Dog owners in Outremont fear for future of their park
Overpass construction and student housing threaten vast park loved by big dogs and their owners
For Aaron Vest and his 10-month-old golden retriever Baxter, the Outremont dog park is a slice of canine heaven. The visual effects professional just moved to Montreal from Los Angeles.
"It gives him a chance to come out and play and get some energy out and socialize," said Vest.
"And it gives us a chance, we're new in the neighbourhood, to meet some of our new neighbours now that we're out here."
The park is nestled between the new Université de Montréal campus and the overpass linking the Outremont borough to the Town of Mount Royal. And at some 8,000 square metres, it's one of the largest dog parks in the city.
Mature trees and hedges line the perimeter and an old running track rings the park.
But the overpass will need replacing in the next 10 years. That construction, along with the building of new housing for the campus, threaten to eat up most, if not all, of the dog park.
The extension of Thérèse-Lavoie-Roux Avenue from the campus to the overpass will bisect the park.
For Chloe Boone, the 45-minute trek to get to the park is well worth it just to have the extra space for her pit bull, Blue.
"It's a big park with bigger dogs and I find there tends to be aggression issues in smaller parks with bigger dogs," said Boone.
"I think it would be a mistake, actually, to destroy this park. It's really difficult to find a space where I can socialize him and that's really important."
A spokesman for the Outremont borough told CBC News there will be a new dog park in the area once the development is complete.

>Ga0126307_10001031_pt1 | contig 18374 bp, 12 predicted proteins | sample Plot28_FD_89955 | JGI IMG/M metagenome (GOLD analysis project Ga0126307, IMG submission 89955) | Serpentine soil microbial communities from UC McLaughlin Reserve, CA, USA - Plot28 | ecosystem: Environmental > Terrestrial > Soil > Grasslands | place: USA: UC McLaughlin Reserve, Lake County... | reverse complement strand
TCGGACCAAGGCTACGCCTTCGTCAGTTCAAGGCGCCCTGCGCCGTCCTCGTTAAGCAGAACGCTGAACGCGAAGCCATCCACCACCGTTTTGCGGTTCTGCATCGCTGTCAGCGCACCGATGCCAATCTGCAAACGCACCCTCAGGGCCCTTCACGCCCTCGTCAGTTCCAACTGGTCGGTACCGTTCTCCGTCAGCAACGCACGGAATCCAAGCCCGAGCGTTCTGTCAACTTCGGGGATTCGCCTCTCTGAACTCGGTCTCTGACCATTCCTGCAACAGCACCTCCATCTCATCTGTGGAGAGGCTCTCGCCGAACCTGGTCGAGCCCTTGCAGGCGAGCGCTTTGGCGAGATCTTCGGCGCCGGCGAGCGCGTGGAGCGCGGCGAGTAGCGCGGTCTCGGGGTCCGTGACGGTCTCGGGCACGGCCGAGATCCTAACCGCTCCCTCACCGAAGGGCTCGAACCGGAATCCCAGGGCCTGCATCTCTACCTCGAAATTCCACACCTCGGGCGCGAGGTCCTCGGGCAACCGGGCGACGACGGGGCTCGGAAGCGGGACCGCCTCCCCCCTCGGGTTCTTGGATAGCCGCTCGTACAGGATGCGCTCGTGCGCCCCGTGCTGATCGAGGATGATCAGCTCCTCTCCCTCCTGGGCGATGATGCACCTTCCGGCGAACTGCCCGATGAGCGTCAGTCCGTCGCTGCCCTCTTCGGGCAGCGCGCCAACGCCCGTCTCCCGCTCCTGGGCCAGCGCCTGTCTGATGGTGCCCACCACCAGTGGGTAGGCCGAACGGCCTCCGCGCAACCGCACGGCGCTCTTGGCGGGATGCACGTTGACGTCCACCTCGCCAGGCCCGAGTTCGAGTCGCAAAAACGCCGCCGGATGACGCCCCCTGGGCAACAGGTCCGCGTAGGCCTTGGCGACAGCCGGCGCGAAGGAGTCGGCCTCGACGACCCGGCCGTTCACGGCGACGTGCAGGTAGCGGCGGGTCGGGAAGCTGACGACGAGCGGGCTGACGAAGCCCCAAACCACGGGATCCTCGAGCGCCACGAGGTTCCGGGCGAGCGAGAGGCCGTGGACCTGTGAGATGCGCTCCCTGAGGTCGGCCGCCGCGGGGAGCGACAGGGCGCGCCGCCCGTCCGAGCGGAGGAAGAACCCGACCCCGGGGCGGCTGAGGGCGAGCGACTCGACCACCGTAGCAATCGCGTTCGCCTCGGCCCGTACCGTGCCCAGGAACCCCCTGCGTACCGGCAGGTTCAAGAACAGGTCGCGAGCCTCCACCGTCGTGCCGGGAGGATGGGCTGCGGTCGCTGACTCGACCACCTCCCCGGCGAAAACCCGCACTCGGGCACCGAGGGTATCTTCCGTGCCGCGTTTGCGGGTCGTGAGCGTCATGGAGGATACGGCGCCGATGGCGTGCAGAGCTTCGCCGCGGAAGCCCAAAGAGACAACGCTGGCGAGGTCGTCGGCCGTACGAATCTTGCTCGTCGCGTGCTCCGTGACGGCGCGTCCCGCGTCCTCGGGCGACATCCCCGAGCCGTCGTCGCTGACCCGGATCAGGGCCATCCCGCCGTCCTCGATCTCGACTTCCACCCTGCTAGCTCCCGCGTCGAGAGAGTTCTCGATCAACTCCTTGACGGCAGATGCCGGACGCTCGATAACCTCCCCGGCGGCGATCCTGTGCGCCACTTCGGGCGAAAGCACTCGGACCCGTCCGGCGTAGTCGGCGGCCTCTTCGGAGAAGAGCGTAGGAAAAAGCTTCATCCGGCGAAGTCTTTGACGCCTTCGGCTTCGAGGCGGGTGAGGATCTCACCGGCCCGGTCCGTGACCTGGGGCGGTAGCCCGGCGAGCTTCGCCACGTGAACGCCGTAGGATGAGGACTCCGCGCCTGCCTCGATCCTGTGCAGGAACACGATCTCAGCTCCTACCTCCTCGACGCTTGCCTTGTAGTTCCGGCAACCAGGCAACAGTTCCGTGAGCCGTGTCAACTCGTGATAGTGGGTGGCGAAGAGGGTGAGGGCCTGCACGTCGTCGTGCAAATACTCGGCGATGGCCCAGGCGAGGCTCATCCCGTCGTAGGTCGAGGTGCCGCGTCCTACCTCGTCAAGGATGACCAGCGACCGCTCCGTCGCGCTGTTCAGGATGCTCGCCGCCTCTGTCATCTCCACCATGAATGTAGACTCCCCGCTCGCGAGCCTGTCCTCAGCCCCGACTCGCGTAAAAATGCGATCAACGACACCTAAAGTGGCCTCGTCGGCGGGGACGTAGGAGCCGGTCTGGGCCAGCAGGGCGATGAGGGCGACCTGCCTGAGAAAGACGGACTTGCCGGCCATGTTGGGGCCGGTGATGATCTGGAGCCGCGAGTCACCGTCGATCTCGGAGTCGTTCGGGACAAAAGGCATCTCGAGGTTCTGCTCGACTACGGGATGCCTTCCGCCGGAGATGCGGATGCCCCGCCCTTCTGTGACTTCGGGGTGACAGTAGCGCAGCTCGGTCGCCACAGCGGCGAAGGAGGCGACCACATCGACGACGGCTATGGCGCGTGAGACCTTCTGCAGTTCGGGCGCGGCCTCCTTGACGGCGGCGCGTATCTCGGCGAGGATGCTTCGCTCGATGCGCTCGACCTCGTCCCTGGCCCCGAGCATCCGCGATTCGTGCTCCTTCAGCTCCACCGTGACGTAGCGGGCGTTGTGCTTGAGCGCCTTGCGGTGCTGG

The City of Montreal controls development of the land in the area. It would not comment on the matter until after it meets with dog owners in the coming weeks.
L'Association du Parc Canin Outremont says it's worried about that meeting with the city.
"We do not want them to come with a plan that's already done," said the association's treasurer, Geneviève de Grandpré.
Grandpré says and it is not too late to keep the park intact as the surrounding area changes.
"It is so important to keep the park. It is a community park, it is a people park. It's not only a dog park," she said.
Lisa Caputo lived in Outremont for several years before moving to Rivière-des-Prairies in the city's east end. She still makes the trip with her massive 10-month-old leonberger, Ozzy. She's worried about the prospect of losing the vast park.
"That would really be a shame," said Caputo. "Now, we're going to go where? For me, I don't know where I'm going to go."
The dog park association has launched a petition to save the park. More than 1,700 people have signed it so far.